JACKSONVILLE, Fla. — A gene so powerful it nearly triples the risk of Alzheimer's disease has been discovered by an international team including researchers from Mayo Clinic. It is the most potent genetic risk factor for Alzheimer's identified in the past 20 years. The findings were reported Wednesday in the online edition of the New England Journal of Medicine.
The team included researchers from 44 institutions around the world, including 10 from Mayo Clinic's campuses in Florida and Minnesota. The study was led by John Hardy, Ph.D., a researcher at the Institute of Neurology at University College London and a former professor at Mayo Clinic in Florida.
The researchers used new sequencing techniques to home in on the TREM2 gene. Additional TREM2 sequencing was then performed, in part, by scientist Aleksandra Wojtas in the Mayo Clinic in Florida laboratory of Rosa Rademakers, Ph.D. These studies led to identification of a set of rare variants in TREM2 that occurred more often in 1,092 Alzheimer's disease patients than in a control group of 1,107 healthy people.
The most common variant, R47H, was then evaluated in follow-up studies of a large number of Alzheimer's disease patients and controls. Minerva Carrasquillo, Ph.D., a scientist in the Mayo Clinic in Florida laboratory of Steven Younkin, M.D., Ph.D., spearheaded the direct genotyping and analysis of R47H in DNA samples from 1,994 Alzheimer's disease patients and 4,062 "control" participants — individuals verified not to have Alzheimer's. The patients and control participants were evaluated by Mayo Clinic physicians, led by co-authors Dennis Dickson, M.D., Neill Graff-Radford, M.D., and Ronald Petersen, M.D., Ph.D. These follow-up studies showed unequivocally that the R47H variant of TREM2 substantially increases the risk of Alzheimer's disease.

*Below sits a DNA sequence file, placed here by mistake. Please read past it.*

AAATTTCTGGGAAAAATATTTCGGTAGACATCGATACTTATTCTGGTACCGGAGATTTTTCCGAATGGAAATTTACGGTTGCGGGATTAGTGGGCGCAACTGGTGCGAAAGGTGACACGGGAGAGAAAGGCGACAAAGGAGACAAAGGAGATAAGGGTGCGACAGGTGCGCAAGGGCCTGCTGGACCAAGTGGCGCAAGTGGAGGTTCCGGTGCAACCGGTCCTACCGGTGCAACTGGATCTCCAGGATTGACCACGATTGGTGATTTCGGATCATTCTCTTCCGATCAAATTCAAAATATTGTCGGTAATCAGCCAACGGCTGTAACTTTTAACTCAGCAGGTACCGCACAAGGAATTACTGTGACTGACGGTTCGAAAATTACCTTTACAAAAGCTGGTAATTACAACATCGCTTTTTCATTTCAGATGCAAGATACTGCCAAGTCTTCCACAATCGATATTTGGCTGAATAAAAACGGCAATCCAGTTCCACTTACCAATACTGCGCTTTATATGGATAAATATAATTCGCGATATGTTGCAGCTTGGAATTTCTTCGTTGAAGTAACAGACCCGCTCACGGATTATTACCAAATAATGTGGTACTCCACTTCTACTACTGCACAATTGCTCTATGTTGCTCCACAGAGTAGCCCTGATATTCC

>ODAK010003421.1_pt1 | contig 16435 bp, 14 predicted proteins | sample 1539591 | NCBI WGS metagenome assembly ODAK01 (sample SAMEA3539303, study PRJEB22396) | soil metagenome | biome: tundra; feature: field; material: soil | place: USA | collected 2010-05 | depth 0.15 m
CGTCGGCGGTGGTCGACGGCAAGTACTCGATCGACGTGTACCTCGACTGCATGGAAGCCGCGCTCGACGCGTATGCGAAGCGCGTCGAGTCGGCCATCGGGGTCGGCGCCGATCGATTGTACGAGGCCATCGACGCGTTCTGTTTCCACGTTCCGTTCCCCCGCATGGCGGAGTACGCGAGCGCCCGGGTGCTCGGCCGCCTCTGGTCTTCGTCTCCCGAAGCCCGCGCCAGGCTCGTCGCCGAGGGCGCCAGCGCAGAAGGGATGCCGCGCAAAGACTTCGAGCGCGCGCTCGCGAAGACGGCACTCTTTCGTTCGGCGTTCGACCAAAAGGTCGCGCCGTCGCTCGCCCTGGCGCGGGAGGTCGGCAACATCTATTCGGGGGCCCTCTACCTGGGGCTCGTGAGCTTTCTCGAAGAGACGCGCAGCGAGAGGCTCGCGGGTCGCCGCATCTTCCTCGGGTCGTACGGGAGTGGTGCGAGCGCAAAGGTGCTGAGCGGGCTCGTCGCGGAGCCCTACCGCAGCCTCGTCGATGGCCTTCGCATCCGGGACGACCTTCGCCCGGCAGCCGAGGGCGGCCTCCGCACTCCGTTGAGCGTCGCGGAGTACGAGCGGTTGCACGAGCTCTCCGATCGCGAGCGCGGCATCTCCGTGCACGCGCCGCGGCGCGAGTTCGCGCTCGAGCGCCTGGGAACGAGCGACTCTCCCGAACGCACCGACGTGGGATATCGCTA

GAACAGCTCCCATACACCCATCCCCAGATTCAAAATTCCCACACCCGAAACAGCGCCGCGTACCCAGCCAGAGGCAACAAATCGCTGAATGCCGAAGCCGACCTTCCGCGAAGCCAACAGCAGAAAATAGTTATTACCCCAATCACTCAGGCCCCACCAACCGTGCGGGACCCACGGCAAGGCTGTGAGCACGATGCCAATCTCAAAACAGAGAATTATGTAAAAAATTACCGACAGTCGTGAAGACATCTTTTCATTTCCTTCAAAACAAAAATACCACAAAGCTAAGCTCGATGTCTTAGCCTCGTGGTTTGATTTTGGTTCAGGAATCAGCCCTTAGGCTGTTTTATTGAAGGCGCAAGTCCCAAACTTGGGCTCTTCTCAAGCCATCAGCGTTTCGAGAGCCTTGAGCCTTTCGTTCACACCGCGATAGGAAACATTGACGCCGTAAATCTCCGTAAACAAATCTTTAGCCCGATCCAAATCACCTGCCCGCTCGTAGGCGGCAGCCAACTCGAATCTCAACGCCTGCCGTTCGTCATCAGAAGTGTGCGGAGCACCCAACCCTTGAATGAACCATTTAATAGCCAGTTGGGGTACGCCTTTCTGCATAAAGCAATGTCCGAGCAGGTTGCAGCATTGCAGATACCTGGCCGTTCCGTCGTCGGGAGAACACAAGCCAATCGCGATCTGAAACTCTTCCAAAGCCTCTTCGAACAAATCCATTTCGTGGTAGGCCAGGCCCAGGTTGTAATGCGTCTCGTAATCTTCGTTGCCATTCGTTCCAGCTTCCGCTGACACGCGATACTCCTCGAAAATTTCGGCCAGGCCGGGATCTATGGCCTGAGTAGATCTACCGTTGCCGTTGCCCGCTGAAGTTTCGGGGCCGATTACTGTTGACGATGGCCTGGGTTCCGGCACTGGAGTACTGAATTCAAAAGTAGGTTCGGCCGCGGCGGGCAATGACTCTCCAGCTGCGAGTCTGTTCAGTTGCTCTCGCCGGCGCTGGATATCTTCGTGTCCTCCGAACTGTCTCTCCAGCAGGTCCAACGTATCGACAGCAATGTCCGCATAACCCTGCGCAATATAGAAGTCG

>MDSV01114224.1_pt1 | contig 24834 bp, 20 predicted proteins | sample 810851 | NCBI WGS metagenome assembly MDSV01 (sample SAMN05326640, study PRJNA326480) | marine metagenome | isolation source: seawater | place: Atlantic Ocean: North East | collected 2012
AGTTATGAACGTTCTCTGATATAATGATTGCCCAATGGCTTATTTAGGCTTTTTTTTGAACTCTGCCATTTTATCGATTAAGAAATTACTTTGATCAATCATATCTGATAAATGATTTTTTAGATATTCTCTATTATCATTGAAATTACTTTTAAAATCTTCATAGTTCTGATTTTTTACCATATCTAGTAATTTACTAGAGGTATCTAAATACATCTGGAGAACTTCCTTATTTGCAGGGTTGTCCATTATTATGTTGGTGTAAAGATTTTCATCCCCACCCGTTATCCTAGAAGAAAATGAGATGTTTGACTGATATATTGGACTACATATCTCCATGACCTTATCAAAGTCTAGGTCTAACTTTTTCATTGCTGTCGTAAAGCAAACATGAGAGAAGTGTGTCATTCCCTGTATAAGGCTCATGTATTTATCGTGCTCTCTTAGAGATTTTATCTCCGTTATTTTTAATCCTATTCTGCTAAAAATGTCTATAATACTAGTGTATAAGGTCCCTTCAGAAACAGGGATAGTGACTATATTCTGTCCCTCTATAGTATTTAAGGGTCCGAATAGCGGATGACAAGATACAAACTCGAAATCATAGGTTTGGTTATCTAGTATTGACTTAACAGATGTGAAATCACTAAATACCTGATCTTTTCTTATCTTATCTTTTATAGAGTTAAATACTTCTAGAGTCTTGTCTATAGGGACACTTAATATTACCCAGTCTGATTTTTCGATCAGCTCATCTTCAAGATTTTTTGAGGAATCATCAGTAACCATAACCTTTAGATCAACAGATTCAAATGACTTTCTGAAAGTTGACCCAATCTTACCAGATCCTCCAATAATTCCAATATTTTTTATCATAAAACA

"The TREM2 variant may be rare, but it is potent," Dr. Carrasquillo says. "In our series, it was present in 1.9 percent of the Alzheimer's patients and in only 0.37 percent of the controls. This strong effect rivals that of the well-established genetic variant known as APOE 4, and it was observed both in our study and in the independent study led by deCODE that was published with ours. R47H isn't fully penetrant — meaning that not all people who have the variant will develop Alzheimer's and in those who do, other genes and environmental factors will also play a role — but like APOE 4 it does substantially increase risk."
Dr. Younkin comments: "R47H is the first goldilocks variant to show strong association with Alzheimer's disease." Now being identified using the new sequencing technologies, goldilocks variants are an important type of rare variant so named because they are just right, not too rare and strong enough to show highly significant association in well-powered follow-up genotypic studies like the one performed at Mayo.
"There is a broad consensus that prevention will be the best way to manage Alzheimer's disease," Dr. Younkin says. "In my view, common variants like APOE 4 and goldilocks variants like TREM2 R47H are important because they could be used, in principal, to identify many healthy people at high risk of Alzheimer's disease who would be suitable for prevention trials. Patients whose Alzheimer's disease is driven by high risk genetic variants will frequently transmit these variants to their children. We now know that it takes a long time for the pathology of Alzheimer's disease to produce symptoms, so prevention in children who receive these variants would ideally begin when their elderly parents are diagnosed."
"The variant found in our study identifies a fascinating new Alzheimer's disease gene, TREM2, which is involved in the immune system," Dr. Rademakers says. "This fits well with other evidence linking the immune system to Alzheimer's disease, but additional studies are needed to establish that R47H does, in fact, act by altering immune function. Fortunately, this variant changes an amino acid in TREM2 and that will greatly facilitate the biological studies that follow."
The Mayo Clinic research was funded by the Robert and Clarice Smith and Abigail Van Buren Alzheimer's Disease Research Program, and by the National Institute on Aging through grants awarded to Drs. Petersen, Rademakers and Younkin.
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New England Journal of Medicine